Rochester School Board OKs contract with Police Department over school resource officers

Board member Karen MacLaughlin said one of the changes to the document is the "decriminalization of normal student behavior."

Rochester School Board
A school board meeting is held on Tuesday, May 3, 2022, at the Edison Building in Rochester.
Traci Westcott / Post Bulletin
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ROCHESTER — Rochester Public Schools approved a new contract with the Rochester Police Department regarding the use of school resource officers, representing a step forward on a contentious issue between the two organizations.

The school board unanimously approved the contract Tuesday, although the conversation leading up to the vote indicated it was a compromise for some.

"I think this is a step in the right direction; it's not perfect," Board member Karen MacLaughlin said about the contract. "But I'm hoping the changes in this document will push RPD along the path of being more equitable in our schools."

MacLaughlin said one of the changes to the document is the "decriminalization of normal student behavior."

The school district has used school resource officers for nearly 30 years. That use, however, has become the source of controversy throughout the last few years as the national conversation about police violence has amplified.


Board member Julie Workman said it's important to remember that what may be issues elsewhere are not necessarily issues for Rochester. She then emphasized a section of the contract that explains how SROs will not be involved in school discipline of students.

"It's important to understand that what is happening in California or Ohio or South Carolina is not happening here," Workman said. "We have our own situation, our own environment."

Board member Jess Garcia, who has been critical of the use of SROs, asked why the contract couldn't go further in calling out racial issues that she believes exist in law enforcement.

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She said part of the reason for the delay was that the school district wanted to "explicitly identify our roles in perpetuating racism and racial repression, and RPD not wanting to do that."

In response, Superintendent Kent Pekel said it was decided that adding language identifying those kind of issues went beyond the scope of a legal document for services.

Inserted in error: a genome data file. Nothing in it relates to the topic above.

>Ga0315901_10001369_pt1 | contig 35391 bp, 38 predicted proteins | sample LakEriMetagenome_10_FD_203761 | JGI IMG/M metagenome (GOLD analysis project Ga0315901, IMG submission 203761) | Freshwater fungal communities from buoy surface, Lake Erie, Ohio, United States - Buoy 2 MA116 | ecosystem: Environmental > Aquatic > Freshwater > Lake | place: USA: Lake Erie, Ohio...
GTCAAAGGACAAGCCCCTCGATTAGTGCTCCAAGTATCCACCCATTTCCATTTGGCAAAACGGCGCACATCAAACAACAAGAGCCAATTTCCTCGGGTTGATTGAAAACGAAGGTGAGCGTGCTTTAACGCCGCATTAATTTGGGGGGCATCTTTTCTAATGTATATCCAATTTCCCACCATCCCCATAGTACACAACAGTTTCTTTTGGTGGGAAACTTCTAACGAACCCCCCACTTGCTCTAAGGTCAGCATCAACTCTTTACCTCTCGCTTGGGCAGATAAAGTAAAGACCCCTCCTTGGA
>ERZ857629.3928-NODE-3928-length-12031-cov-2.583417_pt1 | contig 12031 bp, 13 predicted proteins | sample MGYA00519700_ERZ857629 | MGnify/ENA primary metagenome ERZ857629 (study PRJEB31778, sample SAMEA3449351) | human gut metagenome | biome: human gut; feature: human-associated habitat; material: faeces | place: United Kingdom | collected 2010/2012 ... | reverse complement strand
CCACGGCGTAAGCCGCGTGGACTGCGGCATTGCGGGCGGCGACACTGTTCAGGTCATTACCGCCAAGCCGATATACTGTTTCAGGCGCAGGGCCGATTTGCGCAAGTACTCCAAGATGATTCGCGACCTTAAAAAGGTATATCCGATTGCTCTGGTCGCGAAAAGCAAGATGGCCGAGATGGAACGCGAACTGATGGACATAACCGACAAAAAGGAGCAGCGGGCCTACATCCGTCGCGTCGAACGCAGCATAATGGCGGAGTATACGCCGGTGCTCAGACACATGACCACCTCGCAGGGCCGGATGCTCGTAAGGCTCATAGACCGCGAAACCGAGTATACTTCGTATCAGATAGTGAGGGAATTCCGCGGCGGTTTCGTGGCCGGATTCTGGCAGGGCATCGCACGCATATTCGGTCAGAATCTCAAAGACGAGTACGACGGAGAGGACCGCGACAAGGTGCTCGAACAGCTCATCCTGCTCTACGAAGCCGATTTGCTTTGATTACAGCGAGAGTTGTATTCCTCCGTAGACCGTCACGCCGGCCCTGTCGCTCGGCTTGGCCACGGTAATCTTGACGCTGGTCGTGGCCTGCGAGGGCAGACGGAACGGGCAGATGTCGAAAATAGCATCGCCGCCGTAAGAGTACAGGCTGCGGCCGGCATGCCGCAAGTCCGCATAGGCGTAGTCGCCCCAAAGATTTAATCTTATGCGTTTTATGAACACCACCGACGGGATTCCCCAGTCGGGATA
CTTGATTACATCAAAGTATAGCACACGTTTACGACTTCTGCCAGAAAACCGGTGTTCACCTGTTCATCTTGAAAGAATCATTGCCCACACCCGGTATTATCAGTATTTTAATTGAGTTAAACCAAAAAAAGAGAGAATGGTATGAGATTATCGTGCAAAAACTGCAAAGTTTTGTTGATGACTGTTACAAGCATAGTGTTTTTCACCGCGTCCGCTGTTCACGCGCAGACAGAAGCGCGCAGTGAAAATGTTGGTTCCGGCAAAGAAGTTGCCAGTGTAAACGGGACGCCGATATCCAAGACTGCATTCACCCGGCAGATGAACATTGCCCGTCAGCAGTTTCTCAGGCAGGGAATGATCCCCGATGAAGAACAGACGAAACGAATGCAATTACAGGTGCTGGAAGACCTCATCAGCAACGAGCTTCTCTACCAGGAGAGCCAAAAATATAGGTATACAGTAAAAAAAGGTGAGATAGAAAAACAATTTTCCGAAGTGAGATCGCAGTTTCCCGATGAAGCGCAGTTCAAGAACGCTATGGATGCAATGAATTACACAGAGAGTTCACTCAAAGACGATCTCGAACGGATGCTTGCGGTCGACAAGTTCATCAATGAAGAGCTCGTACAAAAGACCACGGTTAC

"Just because something doesn't go in a legal contract doesn't mean it can't be a subject of collaboration," Pekel said.

The school board has held multiple meetings on the topic with representatives from the police department, debating everything from what kind of uniforms SROs should wear to whether they should be armed.

Last summer, the school board approved a memorandum of understanding in the hopes of better defining the roles of the SROs until a new contract could be drafted.


Like Garcia, board member Don Barlow indicated he would have liked to see more language in the contract addressing various historical issues between law enforcement and marginalized communities.

"The contract that's before us is a step forward," Barlow said. "(My) vote for it does not necessarily suggest that I am in favor of everything because we did not, in my view, get everything that the subcommittee desired."

2022-2023 SRO Draft Agreement by inforumdocs on Scribd

Jordan Shearer covers K-12 education for the Post Bulletin. A Rochester native, he graduated from Bemidji State University in 2013 before heading out to write for a small newsroom in the boonies of western Nebraska. Bringing things full circle, he returned to Rochester in 2020 just shy of a decade after leaving. Readers can reach Jordan at 507-285-7710 or
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